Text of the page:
Skip to main content

A man carries belongings as he wades through of a flooded road in the town of Shaqilab, about (25 km) southwest of the capital, Khartoum, Sudan, Monday, Aug. 31, 2020.

The Canadian Press

Sudanese authorities declared their country a natural disaster area and imposed a three-month state of emergency across the country after rising floodwaters and heavy rainfall killed around 100 people and inundated over 100,000 houses since late July.

The announcement was made late Friday following a meeting of the country’s Defence and Security Council which is headed by a top government official, Gen. Abdel-Fattah Burhan.

Flooding caused by seasonal heavy rainfall, mostly in neighbouring Ethiopia, led the Nile River to rise about 17.5 metres late in August, the highest level it has reached in about a century according to the Sudanese Irrigation Ministry.

Story continues below advertisement

The ministry said water levels of the Blue Nile are higher than the 1988 flood levels that destroyed tens of thousands of homes in several parts of Sudan and displaced over one million people.

Labour and Social Development Minister Lina al-Sheikh said the flooding had killed some 100 people, as well as injured at least 46 people and affected more than 500,000 people across the country. More than 100,000 houses across the country were totally or partly collapsed, she said.

The U.N. humanitarian agency has warned that the situation is expected to get worse over the coming weeks, as above-average rains are forecast until the end of September.

The capital of Khartoum was hit hard in the past two weeks. Residents in several districts of the city were seen erecting barricades and other shields as water from the Nile swept through several neighbourhoods, in footage circulating online.

The military deployed troops to help evacuate people and build barricades in Khartoum as well as distribute food, after flooding there cut roads and swept away houses and belongings.

Earlier this week, the U.N. Office for the Coordination of Humanitarian Affairs, or OCHA, said access to clean water, which is critical amid the coronavirus pandemic, has also been reduced, with the floods knocking out or contaminating some 2,000 water sources.

OCHA said last week that the flooding also damaged at least 43 schools and 2,671 health facilities across the country, and that large swaths of agricultural land across the country were also flooded in the middle of the harvest season.

Story continues below advertisement

The U.N. refugee agency, or UNHCR, said tens of thousands of refugees and internally displaced people were affected, particularly in North Darfur province, where 15 people have died and a further 23 have gone missing.

OCHA urged wider support from the international community, as a $1.6 billion humanitarian plan for Sudan is less than 44% funded and aid stocks have been “depleted rapidly.”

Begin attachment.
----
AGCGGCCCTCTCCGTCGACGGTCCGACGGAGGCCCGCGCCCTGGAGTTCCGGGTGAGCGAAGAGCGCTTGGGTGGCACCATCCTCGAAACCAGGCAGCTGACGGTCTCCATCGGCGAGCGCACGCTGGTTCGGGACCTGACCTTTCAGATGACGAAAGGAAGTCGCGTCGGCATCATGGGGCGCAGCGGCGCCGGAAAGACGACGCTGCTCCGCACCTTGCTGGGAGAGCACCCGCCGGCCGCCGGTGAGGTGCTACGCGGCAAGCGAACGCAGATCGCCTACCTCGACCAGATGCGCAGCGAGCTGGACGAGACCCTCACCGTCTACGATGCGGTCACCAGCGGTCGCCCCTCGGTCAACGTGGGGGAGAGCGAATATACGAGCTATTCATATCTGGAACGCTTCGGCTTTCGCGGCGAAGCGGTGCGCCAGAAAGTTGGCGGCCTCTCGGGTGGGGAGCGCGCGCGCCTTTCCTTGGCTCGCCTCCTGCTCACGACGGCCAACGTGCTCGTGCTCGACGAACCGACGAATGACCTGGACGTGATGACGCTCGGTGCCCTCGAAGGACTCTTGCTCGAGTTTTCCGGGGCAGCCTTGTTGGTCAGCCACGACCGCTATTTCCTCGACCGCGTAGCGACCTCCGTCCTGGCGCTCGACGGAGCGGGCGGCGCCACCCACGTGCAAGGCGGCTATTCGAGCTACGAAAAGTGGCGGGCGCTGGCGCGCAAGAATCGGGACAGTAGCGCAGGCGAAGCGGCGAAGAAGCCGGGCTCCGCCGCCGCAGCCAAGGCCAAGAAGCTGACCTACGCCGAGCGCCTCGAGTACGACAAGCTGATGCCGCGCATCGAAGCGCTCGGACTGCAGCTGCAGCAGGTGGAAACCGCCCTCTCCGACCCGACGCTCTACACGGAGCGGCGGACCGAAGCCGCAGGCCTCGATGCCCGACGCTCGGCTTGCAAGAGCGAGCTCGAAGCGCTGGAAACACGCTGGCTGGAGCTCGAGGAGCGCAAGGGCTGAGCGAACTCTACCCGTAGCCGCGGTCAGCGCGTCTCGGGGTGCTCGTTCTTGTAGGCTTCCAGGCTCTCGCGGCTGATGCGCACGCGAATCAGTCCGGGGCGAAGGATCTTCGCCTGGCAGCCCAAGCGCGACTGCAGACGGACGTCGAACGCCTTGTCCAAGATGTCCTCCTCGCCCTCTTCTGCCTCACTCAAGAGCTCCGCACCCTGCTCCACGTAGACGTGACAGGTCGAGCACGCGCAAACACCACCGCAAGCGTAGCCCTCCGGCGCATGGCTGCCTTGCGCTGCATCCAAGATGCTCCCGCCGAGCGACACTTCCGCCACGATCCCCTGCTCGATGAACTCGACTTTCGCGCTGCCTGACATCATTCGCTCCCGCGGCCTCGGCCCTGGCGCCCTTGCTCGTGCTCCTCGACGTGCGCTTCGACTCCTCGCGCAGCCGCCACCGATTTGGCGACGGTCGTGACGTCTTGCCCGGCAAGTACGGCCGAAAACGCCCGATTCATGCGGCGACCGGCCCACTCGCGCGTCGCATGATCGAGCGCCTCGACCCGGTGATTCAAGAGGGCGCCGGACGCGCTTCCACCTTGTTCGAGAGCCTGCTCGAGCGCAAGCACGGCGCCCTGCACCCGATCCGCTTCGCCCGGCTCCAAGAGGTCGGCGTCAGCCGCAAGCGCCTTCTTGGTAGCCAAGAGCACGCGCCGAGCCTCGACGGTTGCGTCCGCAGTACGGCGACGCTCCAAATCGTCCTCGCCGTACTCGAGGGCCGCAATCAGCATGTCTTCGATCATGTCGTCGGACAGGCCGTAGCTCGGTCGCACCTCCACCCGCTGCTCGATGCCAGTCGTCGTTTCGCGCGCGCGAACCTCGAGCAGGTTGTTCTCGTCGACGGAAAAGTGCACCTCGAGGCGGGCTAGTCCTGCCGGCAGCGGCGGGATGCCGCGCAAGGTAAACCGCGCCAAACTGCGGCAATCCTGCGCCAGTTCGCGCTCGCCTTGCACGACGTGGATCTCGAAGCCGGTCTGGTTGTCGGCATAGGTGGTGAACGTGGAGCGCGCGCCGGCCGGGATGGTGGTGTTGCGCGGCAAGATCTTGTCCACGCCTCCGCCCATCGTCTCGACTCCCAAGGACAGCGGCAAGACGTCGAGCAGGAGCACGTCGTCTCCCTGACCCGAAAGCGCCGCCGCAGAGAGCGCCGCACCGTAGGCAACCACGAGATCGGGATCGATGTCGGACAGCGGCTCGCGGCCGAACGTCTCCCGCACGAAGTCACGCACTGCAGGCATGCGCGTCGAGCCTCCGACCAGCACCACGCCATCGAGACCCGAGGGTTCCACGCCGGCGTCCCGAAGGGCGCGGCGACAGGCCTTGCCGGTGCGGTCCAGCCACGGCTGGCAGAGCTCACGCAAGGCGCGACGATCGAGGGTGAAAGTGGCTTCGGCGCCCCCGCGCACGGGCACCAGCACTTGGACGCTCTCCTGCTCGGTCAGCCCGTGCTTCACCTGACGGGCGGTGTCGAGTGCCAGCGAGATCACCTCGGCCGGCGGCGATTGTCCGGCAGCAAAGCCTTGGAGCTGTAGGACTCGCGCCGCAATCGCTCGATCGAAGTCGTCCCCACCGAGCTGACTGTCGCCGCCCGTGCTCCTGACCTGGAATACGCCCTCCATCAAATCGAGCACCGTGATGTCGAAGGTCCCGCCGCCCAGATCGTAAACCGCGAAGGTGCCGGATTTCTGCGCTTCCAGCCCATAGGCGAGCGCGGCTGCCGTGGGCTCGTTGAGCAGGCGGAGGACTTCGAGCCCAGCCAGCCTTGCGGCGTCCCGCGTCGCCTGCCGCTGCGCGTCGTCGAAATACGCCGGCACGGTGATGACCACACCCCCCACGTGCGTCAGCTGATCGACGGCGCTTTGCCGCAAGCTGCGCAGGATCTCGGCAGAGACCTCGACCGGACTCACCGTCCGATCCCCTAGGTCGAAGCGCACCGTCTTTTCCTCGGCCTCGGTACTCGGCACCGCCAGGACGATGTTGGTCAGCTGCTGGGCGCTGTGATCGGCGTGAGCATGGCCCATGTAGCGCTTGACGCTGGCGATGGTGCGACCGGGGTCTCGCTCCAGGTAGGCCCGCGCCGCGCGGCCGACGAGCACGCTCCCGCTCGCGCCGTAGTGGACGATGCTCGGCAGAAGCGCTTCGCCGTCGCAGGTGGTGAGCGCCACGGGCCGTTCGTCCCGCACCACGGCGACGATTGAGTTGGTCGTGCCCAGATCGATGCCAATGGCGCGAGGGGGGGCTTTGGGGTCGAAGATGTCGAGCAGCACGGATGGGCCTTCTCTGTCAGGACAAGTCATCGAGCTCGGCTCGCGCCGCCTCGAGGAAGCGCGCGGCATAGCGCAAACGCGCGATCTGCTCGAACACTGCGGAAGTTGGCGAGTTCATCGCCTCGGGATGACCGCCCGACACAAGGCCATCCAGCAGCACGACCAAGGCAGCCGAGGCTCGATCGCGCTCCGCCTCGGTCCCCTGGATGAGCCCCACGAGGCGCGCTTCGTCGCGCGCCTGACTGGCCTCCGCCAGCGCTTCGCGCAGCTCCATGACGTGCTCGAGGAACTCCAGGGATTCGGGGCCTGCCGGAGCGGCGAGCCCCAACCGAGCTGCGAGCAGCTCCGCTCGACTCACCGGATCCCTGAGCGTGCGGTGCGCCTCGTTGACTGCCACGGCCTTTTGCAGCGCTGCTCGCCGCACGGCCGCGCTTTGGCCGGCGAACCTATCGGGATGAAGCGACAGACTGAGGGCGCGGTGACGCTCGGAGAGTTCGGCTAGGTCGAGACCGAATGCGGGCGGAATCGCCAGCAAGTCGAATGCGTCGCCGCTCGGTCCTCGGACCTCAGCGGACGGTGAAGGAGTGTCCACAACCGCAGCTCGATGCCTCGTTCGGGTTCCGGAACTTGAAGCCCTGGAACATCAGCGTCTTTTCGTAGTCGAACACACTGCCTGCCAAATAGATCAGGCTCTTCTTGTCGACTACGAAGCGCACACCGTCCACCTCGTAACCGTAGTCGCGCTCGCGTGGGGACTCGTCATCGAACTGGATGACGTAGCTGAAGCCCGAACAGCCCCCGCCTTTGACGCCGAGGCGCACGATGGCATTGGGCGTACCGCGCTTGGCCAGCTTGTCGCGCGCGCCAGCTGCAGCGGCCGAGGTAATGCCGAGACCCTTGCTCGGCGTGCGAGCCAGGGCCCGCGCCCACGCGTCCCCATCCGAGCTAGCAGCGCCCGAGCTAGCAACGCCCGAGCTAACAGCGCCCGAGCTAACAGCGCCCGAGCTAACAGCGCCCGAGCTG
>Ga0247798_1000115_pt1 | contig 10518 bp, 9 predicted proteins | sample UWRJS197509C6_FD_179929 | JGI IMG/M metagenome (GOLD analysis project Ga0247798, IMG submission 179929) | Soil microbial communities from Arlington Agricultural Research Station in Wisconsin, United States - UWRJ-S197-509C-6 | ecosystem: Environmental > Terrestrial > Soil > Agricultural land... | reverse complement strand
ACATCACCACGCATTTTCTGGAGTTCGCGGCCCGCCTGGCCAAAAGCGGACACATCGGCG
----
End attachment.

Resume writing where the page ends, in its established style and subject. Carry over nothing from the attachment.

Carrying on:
Seasonal rains and flooding last year left a total of 78 people dead in 16 of Sudan’s 18 provinces, between July and August, according to the U.N.

This content appears as provided to The Globe by the originating wire service. It has not been edited by Globe staff.

Report an error
Due to technical reasons, we have temporarily removed commenting from our articles. We hope to have this fixed soon. Thank you for your patience. If you are looking to give feedback on our new site, please send it along to feedback@globeandmail.com. If you want to write a letter to the editor, please forward to letters@globeandmail.com.

Welcome to The Globe and Mail’s comment community. This is a space where subscribers can engage with each other and Globe staff. Non-subscribers can read and sort comments but will not be able to engage with them in any way. Click here to subscribe.

If you would like to write a letter to the editor, please forward it to letters@globeandmail.com. Readers can also interact with The Globe on Facebook and Twitter .

Welcome to The Globe and Mail’s comment community. This is a space where subscribers can engage with each other and Globe staff. Non-subscribers can read and sort comments but will not be able to engage with them in any way. Click here to subscribe.

If you would like to write a letter to the editor, please forward it to letters@globeandmail.com. Readers can also interact with The Globe on Facebook and Twitter .

Welcome to The Globe and Mail’s comment community. This is a space where subscribers can engage with each other and Globe staff.

We aim to create a safe and valuable space for discussion and debate. That means:

  • Treat others as you wish to be treated
  • Criticize ideas, not people
  • Stay on topic
  • Avoid the use of toxic and offensive language
  • Flag bad behaviour

Comments that violate our community guidelines will be removed.

Read our community guidelines here

Discussion loading ...

To view this site properly, enable cookies in your browser. Read our privacy policy to learn more.
How to enable cookies